"Are you getting a divorce? Did someone die?" My 10-year-old daughter looks at me with a panic that alerts her younger sisters to the seriousness of the family talk we're about to have. "Of course not, and no, why would you think that?" I ask. Apparently the last time we had sat them down and looked so serious was to tell them their great-grandmother had died.
Over the preceding weeks my husband and I had many hushed conversations about how we could best tell our daughters that we were leaving the Netherlands, our home for the past seven years, and returning to Australia. No amount of planning, it seemed, could be enough to cushion the shock of our message.
Rolling stages of grief, shock and anger immediately poured out of them so quickly we couldn't keep up. The Netherlands may not have been the country on their passports, but for each of our daughters it was where they had spent most of their young lives; Where our middle daughter had celebrated her first birthday surrounded by boxes three days after we arrived, where our youngest had been born and where our eldest had her first day of school. They all speak fluent Dutch, the youngest go to a Dutch school and for them this is home.
Helping them to say goodbye started as we sat around our kitchen table and told them that we would be leaving and it has continued nearly every day since then.
The biggest question for us in the lead up to breaking the news was how much notice should we give them? We didn't want to make the move too jarring but also didn't want to draw it out unnecessarily. We were also mindful that our five year old has a very different concept of time from her older sisters. We settled on two months. Was it the right amount of time? It's been both too long and too short. Any less and it would have felt too rushed, not allowing their young minds the chance to process this transition. Yet it has also meant an emotionally charged eight weeks and a feeling, for us all, that each day we are saying goodbye.
My 5 year old looks up at me as we cycle home from school together side by side, her big sisters speeding off ahead, and plaintively asks "why are you doing this to us mum? We're happy here."
We talk about grandparents and aunts and uncles and little cousins and the newest cousin who will arrive a few months after our return. We talk about being able to visit this baby on the day it's born, not just waving into a computer screen while mum curses the Internet connection. My daughter listens for a moment, and then launches into a passionate indictment of the five day school week that awaits her, mourning the loss of her Wednesday free day and the private mum time it gave her.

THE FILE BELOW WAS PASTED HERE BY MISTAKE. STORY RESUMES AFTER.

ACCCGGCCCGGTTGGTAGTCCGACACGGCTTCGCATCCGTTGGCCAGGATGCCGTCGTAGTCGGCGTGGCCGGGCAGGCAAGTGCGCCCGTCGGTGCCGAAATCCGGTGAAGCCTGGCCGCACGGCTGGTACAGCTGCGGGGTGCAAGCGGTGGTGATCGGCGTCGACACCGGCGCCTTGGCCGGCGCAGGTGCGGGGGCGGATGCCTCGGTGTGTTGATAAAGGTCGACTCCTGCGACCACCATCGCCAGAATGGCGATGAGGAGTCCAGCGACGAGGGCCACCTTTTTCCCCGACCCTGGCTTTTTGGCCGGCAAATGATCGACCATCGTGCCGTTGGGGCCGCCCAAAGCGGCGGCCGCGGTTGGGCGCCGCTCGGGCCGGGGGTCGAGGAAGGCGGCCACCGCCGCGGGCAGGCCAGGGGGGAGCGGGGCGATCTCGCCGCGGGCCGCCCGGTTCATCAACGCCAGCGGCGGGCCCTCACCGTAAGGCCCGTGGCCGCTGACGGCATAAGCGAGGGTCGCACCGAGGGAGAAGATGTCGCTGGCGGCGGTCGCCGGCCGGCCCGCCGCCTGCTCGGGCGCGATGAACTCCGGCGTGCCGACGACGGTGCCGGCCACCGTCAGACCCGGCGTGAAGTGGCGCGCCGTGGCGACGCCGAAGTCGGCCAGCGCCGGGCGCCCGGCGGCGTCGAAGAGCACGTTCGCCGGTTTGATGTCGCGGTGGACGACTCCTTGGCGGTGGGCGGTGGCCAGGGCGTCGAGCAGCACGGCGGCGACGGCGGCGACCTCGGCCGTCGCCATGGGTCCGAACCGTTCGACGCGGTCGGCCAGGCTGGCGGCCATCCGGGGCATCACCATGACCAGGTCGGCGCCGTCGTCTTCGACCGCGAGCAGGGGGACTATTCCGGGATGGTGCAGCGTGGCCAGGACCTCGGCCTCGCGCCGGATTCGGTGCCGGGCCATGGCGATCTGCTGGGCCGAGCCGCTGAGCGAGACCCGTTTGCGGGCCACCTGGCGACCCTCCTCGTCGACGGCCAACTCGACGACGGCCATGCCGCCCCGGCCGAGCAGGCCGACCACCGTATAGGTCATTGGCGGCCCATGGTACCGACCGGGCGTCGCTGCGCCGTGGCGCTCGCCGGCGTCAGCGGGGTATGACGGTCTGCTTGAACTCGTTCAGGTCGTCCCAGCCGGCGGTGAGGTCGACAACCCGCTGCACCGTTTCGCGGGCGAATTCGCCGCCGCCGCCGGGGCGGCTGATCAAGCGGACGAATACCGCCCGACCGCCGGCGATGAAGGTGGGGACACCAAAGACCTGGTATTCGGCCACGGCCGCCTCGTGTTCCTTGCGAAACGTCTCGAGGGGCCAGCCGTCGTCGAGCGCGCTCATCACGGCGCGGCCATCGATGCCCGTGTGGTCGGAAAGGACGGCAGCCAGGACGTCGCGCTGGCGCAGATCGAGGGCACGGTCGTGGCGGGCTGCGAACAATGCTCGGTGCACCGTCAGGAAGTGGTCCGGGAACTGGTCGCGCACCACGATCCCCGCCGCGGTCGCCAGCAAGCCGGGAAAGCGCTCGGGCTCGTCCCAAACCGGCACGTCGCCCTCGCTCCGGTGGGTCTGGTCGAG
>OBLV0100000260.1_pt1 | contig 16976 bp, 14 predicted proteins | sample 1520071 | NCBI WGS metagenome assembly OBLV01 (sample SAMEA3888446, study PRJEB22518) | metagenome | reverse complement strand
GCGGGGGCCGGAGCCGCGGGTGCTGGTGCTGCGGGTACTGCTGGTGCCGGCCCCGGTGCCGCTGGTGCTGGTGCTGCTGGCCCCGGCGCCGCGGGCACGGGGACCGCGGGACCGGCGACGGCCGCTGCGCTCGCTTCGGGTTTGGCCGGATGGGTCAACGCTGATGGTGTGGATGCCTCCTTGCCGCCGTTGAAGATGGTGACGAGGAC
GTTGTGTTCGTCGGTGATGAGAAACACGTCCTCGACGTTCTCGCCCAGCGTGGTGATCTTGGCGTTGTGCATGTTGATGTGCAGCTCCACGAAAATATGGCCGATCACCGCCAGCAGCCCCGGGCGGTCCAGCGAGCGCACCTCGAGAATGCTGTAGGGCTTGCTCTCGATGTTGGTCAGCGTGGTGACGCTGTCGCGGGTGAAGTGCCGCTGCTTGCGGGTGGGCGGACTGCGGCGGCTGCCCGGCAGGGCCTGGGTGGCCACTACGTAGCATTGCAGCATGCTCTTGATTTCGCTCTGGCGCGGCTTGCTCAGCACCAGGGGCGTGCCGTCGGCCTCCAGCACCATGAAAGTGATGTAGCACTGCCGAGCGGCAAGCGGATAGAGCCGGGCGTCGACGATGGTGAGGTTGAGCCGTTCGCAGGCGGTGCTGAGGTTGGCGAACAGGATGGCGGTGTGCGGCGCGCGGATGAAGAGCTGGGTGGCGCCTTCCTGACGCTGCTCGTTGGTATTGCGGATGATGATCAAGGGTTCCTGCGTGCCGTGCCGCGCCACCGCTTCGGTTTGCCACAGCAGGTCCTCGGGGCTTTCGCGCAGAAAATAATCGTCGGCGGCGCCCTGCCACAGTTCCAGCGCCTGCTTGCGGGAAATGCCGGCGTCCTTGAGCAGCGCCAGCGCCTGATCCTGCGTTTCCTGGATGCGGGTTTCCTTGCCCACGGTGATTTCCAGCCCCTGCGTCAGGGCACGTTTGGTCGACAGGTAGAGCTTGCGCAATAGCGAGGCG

The worry that my young daughters will soon start to forget the Netherlands and their time here has been in the forefront of my mind. Part of saying goodbye is finding ways to keep memories close by. Each child has a friends' book, where their friends can paste a picture of themselves, write a message and share favourite movies and books. I take photos obsessively, hoping to preserve the immediacy of the small moments that fill our daily lives, the very things I wouldn't have thought of recording before it was time to say goodbye. As we cycle to school through the woods we stop to capture the fall leaves, bursting with vivid reds and fiery oranges. We remind ourselves that we will no longer have the privilege of cycling to school together, enjoying the easy conversation as we pedal side by side, that soon it will be back to car pooling and traffic jams.
We have a bucket list on our pin board listing the places we are yet to see or those we want to visit one last time. I pull my eldest out of school so she can visit Anne Frank house and take my younger art-obsessed daughter to the Van Gough museum. Sleepovers and play dates are rapidly added to the calendar and an early birthday party is squeezed in. We plan a road trip across the US that will put some distance between leaving our old life and returning to one that is simultaneously even older and much newer.
Experts told us that it was good to share in our daughters' grieving process and empathise with their sense of loss, yet I worry that our shared grief makes it harder for everyone, that our family needs a cheerleader reminding us of all the great things waiting for us back home. For a few weeks my eldest daughter was that cheerleader, putting up an elaborately decorated poster in the hallway titled 'great things to look forward to in Australia' for everyone to fill. We thought she was being incredibly optimistic and positive, but it turned out that she wasn't happy to be leaving at all; she simply felt the sadness in our house and wanted to be the one to cheer everyone up. It was beautiful and thoughtful but not, I felt, a position a 10 year old should feel compelled to fill.
Less than an hour after breaking the news of our move it was time for swimming lessons. My husband called me from the car to say how positive the kids were being about the move as they excitedly yelled into the speaker about family and sunshine and vegemite. This level of excitement didn't last, but at some point it will return.
I hope for my daughters that they will always keep our time in the Netherlands with them and not lose the sense they have now of how big the world really is. I haven't worked out the best way to teach children to say goodbye, but every day I am reminded how resilient children are and how lucky we are that ultimately, home is wherever the five of us are.